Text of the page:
The unknown variables in the equation are the exact preferences of each party and the precise number of primary votes they will amass. Druery only knows for sure the preferences of those who pay him and can only make educated guesses about the outcome of primary polling. Or so it seems.
“I don’t know exactly what he does mathematically, and he’s probably not going to tell you,” says Der Sarkissian.
While Druery refuses to give much away, including the names of his clientele, he does hint at having a secret weapon in his arsenal. His partner, Melissa Archery, is a high school mathematics teacher in the USA.
“We have great conversations about the mathematics,” says Druery. “I’ve educated her on the ramifications of the mathematical ripples. She’s educated me on some of the more theoretical sides.”
Druery met Archery in 2010 at a cycling event while she was on teacher exchange from the US. She’s proven to be the perfect counterpoint to his “bush mathematics.”
“She’s the professional and I’m an amateur. She polishes the edges,” says Druery.
The concept of “Drueryism” may well be elementary, but it masks a confusing spider web of preferences that determines precisely which micro party comes out on top – something Druery reckons he can mentally calculate.
Grouping together in an alliance is common in both politics and cycling. In the Tour de France, cycling teams ride together to boost and shepherd their own riders in the field, while at the same time blocking and tiring the other competitors.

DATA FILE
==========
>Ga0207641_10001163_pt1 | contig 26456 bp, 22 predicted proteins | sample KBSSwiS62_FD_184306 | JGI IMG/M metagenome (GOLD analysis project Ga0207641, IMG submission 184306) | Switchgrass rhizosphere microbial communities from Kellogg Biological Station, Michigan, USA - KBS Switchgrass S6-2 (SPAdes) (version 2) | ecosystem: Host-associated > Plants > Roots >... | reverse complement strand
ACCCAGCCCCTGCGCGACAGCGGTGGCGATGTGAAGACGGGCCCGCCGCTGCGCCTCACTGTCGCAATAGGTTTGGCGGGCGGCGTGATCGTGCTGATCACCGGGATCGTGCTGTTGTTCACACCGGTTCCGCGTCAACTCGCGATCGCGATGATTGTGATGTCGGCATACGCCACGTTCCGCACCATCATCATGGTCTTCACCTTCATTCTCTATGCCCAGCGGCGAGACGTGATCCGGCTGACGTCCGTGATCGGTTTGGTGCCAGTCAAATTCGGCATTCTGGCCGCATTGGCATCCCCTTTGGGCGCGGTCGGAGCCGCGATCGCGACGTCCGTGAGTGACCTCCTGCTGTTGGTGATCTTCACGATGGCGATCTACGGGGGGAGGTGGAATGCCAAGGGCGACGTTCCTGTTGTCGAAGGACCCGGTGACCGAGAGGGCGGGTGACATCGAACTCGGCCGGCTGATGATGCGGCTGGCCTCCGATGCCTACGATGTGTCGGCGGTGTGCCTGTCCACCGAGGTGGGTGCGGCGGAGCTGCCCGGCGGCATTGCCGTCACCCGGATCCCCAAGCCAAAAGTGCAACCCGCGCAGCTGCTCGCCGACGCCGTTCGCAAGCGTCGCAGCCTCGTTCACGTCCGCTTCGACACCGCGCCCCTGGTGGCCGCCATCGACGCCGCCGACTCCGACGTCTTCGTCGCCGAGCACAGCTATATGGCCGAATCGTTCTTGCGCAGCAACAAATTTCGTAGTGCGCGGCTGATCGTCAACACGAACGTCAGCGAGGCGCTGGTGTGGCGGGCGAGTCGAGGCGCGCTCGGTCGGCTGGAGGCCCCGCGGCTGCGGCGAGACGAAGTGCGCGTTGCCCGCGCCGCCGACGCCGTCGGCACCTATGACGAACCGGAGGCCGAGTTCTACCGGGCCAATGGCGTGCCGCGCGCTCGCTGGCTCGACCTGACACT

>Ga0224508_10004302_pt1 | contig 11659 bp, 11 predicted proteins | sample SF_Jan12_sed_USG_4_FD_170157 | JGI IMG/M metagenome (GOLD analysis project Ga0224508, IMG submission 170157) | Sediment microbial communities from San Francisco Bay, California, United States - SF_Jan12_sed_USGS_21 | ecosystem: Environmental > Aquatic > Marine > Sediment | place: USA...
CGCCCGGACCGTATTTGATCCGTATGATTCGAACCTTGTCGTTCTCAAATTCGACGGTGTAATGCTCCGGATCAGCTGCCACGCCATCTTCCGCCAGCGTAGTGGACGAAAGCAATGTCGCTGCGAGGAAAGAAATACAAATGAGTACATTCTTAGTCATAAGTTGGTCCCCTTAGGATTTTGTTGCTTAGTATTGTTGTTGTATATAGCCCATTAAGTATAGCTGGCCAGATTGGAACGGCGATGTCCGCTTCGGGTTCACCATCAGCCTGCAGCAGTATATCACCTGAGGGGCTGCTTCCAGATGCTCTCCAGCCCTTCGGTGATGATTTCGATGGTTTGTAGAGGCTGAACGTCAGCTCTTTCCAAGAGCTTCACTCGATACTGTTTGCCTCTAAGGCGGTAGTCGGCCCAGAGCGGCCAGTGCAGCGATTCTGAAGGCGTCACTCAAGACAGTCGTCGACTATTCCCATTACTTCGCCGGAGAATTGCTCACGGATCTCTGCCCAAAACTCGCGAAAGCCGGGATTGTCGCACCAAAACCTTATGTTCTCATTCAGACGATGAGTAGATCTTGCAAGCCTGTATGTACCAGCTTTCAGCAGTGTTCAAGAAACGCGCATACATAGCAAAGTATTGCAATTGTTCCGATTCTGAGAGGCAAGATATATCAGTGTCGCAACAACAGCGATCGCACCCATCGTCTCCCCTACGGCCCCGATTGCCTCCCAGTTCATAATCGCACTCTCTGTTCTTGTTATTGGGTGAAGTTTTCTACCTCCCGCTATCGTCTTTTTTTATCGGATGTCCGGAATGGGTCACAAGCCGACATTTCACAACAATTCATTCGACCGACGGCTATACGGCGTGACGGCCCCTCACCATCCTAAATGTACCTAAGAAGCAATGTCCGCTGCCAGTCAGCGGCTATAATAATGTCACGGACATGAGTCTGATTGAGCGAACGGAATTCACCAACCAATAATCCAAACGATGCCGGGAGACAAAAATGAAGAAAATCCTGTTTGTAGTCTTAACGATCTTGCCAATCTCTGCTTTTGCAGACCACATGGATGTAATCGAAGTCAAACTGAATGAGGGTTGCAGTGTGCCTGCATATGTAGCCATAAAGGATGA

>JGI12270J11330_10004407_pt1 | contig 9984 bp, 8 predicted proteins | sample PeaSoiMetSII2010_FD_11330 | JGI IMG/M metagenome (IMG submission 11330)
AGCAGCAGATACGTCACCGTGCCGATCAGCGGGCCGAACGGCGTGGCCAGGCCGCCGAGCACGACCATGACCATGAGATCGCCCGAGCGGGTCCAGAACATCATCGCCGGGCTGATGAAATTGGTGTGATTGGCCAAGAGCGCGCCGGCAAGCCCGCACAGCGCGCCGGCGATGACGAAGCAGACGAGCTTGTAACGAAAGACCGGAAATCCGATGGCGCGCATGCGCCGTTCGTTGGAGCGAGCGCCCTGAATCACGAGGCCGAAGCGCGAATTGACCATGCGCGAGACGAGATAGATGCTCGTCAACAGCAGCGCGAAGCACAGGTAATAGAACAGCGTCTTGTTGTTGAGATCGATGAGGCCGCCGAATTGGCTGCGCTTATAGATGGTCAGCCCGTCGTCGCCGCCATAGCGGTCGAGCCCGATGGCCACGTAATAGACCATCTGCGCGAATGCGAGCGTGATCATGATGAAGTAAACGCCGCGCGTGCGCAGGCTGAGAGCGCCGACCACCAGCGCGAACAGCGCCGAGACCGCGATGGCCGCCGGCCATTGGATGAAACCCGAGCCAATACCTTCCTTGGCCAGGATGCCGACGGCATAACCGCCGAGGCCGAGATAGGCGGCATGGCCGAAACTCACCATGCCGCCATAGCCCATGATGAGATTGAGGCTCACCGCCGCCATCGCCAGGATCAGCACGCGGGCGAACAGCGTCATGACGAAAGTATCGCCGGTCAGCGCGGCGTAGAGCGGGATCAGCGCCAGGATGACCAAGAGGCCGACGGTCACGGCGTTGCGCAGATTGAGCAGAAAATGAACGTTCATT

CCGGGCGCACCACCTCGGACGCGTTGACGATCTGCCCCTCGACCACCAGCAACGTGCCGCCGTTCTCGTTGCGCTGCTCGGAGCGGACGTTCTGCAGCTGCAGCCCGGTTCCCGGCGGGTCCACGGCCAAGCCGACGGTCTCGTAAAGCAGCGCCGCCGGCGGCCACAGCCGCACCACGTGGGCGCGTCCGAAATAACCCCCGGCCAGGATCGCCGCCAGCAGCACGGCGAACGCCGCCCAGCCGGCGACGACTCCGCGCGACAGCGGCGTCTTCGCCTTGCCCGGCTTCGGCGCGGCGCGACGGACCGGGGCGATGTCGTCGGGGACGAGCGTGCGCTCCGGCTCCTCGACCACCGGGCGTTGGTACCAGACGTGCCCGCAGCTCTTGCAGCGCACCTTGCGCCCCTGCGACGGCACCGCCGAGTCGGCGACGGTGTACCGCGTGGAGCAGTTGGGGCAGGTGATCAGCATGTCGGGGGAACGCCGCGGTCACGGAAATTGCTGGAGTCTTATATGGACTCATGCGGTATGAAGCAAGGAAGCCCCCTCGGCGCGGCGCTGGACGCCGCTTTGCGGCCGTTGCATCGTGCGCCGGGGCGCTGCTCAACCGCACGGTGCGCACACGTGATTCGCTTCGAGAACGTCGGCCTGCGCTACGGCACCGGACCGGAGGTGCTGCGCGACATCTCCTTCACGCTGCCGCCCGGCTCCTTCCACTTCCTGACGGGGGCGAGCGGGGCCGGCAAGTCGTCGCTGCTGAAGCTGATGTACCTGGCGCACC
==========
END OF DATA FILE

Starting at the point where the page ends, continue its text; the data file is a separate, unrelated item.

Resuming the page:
What concerns many is the possibility that Team Micro might be shoving the other parties off their bikes, dosing themselves with hefty vials of voter ignorance and conspiring to get one predetermined rider over the line.
Der Sarkissian concedes Druery could theoretically mastermind which party gets the micro seat in WA, but argues political ambition and the intricacy of preferences make it nigh impossible.
“I’m not raising money from my members so that some other joker can get in,” says Der Sarkissian.
If this is true, then it seems Druery’s only role is that of tactical advisor to the whole alliance and preference strategist for a paying few.
“He provides a central point of guidance and assistance for everyone to understand the system. And then you go out and make your own deals. Well, we do anyway,” says Bourke. “We won’t be paying him because we can do the work ourselves.”
Forces at play
So if Druery is only telling Team Micro to ride together in a pack and is not actually picking the winner, then what determines which micro party wins in WA? The answer might be a dash of democracy and a healthy dose of luck.
“In terms of which minor party gets in, I think it’ll be the luck of the draw to some degree,” says Der Sarkissian. “It’s a combination of good management of preferences and being lucky.”
But for a man who cycles over 15,000 kilometres in a normal year, and over 25,000 when training for races in America – and whose paying customers include a Family First senator and a Shooters and Fishers state MP – chance is a dirty word.
When he next climbs aboard the electoral cycle, “I am the one who probably has the best idea of who is going to win”, says Druery, matter-of-factly.
Such confidence is hardly surprising for a man who has won the Race Across America not once, but twice. Along the way he learned that if you don’t pump up your own tyres, no-one else will.